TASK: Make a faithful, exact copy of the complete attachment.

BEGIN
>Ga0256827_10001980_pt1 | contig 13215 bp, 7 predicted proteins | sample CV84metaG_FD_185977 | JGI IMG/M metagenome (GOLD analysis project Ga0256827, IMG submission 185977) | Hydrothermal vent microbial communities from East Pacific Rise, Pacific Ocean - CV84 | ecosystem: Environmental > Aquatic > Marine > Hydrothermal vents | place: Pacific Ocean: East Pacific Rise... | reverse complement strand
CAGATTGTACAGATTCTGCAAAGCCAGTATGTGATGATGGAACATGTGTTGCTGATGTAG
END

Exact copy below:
>Ga0256827_10001980_pt1 | contig 13215 bp, 7 predicted proteins | sample CV84metaG_FD_185977 | JGI IMG/M metagenome (GOLD analysis project Ga0256827, IMG submission 185977) | Hydrothermal vent microbial communities from East Pacific Rise, Pacific Ocean - CV84 | ecosystem: Environmental > Aquatic > Marine > Hydrothermal vents | place: Pacific Ocean: East Pacific Rise... | reverse complement strand
CAGATTGTACAGATTCTGCAAAGCCAGTATGTGATGATGGAACATGTGTTGCTGATGTAG